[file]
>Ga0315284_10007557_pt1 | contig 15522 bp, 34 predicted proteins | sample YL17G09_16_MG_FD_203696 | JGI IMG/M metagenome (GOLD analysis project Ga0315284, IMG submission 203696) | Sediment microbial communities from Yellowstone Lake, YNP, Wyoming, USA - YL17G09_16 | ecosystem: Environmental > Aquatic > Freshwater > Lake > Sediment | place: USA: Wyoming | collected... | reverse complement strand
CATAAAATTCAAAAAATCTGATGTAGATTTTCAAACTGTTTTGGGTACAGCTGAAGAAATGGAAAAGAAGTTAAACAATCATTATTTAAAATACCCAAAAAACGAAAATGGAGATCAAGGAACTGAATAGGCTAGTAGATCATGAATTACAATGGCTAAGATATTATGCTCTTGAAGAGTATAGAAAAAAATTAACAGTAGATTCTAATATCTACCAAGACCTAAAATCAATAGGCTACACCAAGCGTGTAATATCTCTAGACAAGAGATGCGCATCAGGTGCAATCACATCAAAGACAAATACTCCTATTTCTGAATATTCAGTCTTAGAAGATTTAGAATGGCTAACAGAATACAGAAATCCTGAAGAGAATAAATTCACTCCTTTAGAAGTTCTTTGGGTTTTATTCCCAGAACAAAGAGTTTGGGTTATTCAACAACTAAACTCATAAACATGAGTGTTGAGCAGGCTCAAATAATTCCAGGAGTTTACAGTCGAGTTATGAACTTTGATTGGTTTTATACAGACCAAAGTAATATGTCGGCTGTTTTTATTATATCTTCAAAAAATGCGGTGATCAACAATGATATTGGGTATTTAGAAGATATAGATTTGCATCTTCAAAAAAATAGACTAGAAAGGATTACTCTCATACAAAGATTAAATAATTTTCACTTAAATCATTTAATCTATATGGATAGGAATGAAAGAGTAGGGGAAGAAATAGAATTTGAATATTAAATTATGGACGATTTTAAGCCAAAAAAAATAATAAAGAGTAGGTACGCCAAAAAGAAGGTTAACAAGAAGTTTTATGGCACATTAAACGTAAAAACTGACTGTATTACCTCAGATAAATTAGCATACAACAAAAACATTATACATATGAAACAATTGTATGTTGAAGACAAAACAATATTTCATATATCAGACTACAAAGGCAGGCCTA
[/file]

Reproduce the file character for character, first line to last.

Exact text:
>Ga0315284_10007557_pt1 | contig 15522 bp, 34 predicted proteins | sample YL17G09_16_MG_FD_203696 | JGI IMG/M metagenome (GOLD analysis project Ga0315284, IMG submission 203696) | Sediment microbial communities from Yellowstone Lake, YNP, Wyoming, USA - YL17G09_16 | ecosystem: Environmental > Aquatic > Freshwater > Lake > Sediment | place: USA: Wyoming | collected... | reverse complement strand
CATAAAATTCAAAAAATCTGATGTAGATTTTCAAACTGTTTTGGGTACAGCTGAAGAAATGGAAAAGAAGTTAAACAATCATTATTTAAAATACCCAAAAAACGAAAATGGAGATCAAGGAACTGAATAGGCTAGTAGATCATGAATTACAATGGCTAAGATATTATGCTCTTGAAGAGTATAGAAAAAAATTAACAGTAGATTCTAATATCTACCAAGACCTAAAATCAATAGGCTACACCAAGCGTGTAATATCTCTAGACAAGAGATGCGCATCAGGTGCAATCACATCAAAGACAAATACTCCTATTTCTGAATATTCAGTCTTAGAAGATTTAGAATGGCTAACAGAATACAGAAATCCTGAAGAGAATAAATTCACTCCTTTAGAAGTTCTTTGGGTTTTATTCCCAGAACAAAGAGTTTGGGTTATTCAACAACTAAACTCATAAACATGAGTGTTGAGCAGGCTCAAATAATTCCAGGAGTTTACAGTCGAGTTATGAACTTTGATTGGTTTTATACAGACCAAAGTAATATGTCGGCTGTTTTTATTATATCTTCAAAAAATGCGGTGATCAACAATGATATTGGGTATTTAGAAGATATAGATTTGCATCTTCAAAAAAATAGACTAGAAAGGATTACTCTCATACAAAGATTAAATAATTTTCACTTAAATCATTTAATCTATATGGATAGGAATGAAAGAGTAGGGGAAGAAATAGAATTTGAATATTAAATTATGGACGATTTTAAGCCAAAAAAAATAATAAAGAGTAGGTACGCCAAAAAGAAGGTTAACAAGAAGTTTTATGGCACATTAAACGTAAAAACTGACTGTATTACCTCAGATAAATTAGCATACAACAAAAACATTATACATATGAAACAATTGTATGTTGAAGACAAAACAATATTTCATATATCAGACTACAAAGGCAGGCCTA